2014 Was the Best Year for Solar Energy

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Our Thursday green news brings you the latest on green architecture, climate change, energy and communities:go solar, solar system, solar energy

  • 2014 was the best year for solar energy: According to new data from the market analysis firm GTM Research, 2014 was the biggest year ever for solar energy, with 30 percent more photovoltaic installations than the previous year. The report emphasizes three main reasons for the boom: 1. overall costs went down by about 10 percent compared to 2013, and not just for solar panels themselves but also for ancillary expenses such as installation and financing; 2. falling costs have allowed both large utility companies as well as small third-party solar installers to find new ways to bring solar energy to new customers, including leasing solar systems and improved on-site energy storage; 3. federal incentives and regulations have been relatively stable in the last few years, while some state incentives were actually improving, specifically in states like California and Nevada that have been leaders in solar energy. And while new home solar systems are being realized more often than giant solar farms, utility-scale solar is still the main leading source of solar energy. Among the notable projects that came online in 2014 were installations such as the Topaz Solar project in the California desert, the largest solar installation in the world so far.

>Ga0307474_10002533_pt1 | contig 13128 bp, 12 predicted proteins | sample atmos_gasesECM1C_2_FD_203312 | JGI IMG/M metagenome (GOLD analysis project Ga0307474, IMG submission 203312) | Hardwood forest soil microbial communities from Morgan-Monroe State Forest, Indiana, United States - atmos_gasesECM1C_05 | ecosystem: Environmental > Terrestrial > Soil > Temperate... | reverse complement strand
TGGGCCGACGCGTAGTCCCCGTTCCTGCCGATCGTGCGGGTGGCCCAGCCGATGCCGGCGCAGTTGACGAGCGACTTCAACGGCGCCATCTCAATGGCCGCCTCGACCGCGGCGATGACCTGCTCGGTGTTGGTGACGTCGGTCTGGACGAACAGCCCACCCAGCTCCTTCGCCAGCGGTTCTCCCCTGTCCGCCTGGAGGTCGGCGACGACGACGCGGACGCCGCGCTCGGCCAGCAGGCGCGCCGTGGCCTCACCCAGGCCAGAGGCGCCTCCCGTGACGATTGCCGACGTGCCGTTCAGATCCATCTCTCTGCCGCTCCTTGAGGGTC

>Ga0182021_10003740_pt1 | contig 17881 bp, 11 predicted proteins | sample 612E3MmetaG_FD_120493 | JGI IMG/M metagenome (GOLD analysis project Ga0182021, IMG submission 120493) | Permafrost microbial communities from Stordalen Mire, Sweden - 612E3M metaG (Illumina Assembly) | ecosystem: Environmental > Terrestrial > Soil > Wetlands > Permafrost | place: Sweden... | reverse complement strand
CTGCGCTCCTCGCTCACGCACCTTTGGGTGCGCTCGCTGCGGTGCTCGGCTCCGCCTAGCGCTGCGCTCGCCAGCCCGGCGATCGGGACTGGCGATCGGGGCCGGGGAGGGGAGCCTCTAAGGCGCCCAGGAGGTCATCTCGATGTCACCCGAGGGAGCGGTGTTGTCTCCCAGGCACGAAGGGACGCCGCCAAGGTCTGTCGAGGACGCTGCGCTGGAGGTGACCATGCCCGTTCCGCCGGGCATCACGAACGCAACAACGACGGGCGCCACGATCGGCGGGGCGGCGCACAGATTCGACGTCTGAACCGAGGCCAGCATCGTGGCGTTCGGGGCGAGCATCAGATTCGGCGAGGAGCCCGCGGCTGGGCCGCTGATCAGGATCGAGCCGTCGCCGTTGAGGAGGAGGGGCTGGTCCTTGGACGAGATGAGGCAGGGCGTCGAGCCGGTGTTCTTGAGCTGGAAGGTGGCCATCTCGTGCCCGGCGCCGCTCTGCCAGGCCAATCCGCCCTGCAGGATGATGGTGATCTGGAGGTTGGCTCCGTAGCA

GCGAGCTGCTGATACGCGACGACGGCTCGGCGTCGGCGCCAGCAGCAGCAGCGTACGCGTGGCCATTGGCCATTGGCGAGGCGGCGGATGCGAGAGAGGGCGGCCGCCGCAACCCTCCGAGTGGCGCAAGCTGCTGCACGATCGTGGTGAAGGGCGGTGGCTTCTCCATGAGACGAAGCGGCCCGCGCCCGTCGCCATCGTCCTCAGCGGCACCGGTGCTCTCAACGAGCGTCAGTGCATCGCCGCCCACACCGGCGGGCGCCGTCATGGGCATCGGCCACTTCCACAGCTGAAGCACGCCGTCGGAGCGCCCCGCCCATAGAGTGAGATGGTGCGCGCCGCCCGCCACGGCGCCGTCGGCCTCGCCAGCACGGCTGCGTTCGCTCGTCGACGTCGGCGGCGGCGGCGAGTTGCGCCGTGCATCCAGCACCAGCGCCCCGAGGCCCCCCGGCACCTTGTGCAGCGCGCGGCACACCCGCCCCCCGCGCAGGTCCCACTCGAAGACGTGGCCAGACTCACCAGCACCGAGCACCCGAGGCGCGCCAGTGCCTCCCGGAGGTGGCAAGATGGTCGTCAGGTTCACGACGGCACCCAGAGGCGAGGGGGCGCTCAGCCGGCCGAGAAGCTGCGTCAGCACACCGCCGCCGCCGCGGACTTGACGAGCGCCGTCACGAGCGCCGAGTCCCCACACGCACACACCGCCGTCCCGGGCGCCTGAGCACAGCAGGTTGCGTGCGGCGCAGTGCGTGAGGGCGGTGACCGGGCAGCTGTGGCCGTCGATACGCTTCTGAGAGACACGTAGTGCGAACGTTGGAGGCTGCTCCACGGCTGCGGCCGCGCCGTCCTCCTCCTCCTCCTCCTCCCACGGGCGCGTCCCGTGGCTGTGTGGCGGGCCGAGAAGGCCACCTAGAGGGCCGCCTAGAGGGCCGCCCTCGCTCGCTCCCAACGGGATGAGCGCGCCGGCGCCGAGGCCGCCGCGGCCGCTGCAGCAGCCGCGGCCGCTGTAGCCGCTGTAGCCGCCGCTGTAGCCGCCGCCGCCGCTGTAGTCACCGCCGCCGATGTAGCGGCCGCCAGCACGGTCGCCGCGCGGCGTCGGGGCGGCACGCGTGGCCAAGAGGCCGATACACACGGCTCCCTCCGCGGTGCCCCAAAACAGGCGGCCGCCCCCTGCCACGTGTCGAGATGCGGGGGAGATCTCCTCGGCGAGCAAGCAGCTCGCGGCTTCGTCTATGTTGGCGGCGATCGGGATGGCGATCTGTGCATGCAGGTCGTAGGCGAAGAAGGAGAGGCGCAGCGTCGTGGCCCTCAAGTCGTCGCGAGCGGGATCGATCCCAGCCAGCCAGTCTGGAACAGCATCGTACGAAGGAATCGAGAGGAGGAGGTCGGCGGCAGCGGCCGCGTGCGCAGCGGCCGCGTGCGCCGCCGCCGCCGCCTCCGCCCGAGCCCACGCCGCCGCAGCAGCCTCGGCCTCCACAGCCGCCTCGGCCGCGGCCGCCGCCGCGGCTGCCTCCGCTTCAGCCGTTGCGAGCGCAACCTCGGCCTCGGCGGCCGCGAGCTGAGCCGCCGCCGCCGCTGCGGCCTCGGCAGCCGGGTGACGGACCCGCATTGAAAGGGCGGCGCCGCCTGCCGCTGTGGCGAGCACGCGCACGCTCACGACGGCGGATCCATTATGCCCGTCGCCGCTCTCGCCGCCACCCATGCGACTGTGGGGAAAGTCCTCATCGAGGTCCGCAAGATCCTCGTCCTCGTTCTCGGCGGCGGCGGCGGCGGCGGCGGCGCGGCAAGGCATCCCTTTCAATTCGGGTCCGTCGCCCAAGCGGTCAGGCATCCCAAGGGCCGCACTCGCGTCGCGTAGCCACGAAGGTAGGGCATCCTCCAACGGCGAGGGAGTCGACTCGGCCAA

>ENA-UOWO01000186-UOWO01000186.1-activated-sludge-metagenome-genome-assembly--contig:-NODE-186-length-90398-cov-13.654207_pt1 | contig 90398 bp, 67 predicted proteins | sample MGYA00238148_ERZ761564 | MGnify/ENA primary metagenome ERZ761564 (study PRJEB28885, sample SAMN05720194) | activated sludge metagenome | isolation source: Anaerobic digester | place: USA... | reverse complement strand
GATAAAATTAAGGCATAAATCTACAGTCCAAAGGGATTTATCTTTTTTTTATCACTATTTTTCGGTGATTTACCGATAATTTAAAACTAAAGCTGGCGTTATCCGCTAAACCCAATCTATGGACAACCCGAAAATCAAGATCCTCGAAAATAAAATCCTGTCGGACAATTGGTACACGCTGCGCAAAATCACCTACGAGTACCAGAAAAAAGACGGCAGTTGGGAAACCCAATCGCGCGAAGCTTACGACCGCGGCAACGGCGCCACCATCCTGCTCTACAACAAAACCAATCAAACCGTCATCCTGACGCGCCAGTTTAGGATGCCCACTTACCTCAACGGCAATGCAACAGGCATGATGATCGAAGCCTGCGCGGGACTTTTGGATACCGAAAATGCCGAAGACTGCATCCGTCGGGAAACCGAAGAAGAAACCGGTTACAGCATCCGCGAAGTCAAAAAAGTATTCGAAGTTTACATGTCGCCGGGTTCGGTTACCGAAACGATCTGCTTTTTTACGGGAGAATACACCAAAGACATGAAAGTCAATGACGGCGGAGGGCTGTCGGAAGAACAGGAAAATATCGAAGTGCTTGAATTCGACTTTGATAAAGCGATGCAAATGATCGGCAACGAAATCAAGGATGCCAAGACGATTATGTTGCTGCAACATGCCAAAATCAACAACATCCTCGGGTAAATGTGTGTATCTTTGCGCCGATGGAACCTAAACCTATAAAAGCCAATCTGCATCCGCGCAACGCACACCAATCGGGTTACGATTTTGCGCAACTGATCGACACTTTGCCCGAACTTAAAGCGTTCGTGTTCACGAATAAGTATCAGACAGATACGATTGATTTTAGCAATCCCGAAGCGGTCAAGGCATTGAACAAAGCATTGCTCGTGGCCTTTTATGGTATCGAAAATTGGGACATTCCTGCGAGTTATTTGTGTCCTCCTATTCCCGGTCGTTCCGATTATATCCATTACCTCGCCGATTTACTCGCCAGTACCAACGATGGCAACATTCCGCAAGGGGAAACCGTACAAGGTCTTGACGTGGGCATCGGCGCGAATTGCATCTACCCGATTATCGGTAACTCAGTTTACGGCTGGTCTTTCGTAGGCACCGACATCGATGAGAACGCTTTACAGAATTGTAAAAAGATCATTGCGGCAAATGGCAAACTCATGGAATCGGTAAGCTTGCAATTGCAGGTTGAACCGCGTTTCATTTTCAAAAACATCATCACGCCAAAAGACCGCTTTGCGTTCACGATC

• The “green heart” helps reducing food waste: The Green Heart is a small plastic case shaped like a heart that consumers can place in their refrigerator’s fruit and vegetable drawer. Inside the case is a pouch filled with potassium permanganate crystals, which neutralize the excess ethylene gas that fruits and vegetables produce as they ripen. The more of the ethylene gas fruit and vegetables are exposed to, the faster they ripen and therefore spoil. The packet controls the gas and keep them fresh for a longer time. The creators had safety in mind as well, the case has childproof latches so that kids can’t open it and get to the crystals and is made from BPA-free plastic; and the crystals-both organic and non-toxic, can be thrown into a compost or garden when it’s time for a new pouch. As Tami Brehse, one of the creators explained: “We were floored when we realized just how much perfectly good food goes to waste simply because it goes bad before people can eat it. Americans throw out some 35 billion tons of food every year. We knew there had to be a way to put a dent in the food waste epidemic.”

    design innovation, food waste

    Photo courtesy of thegreenhearts.net

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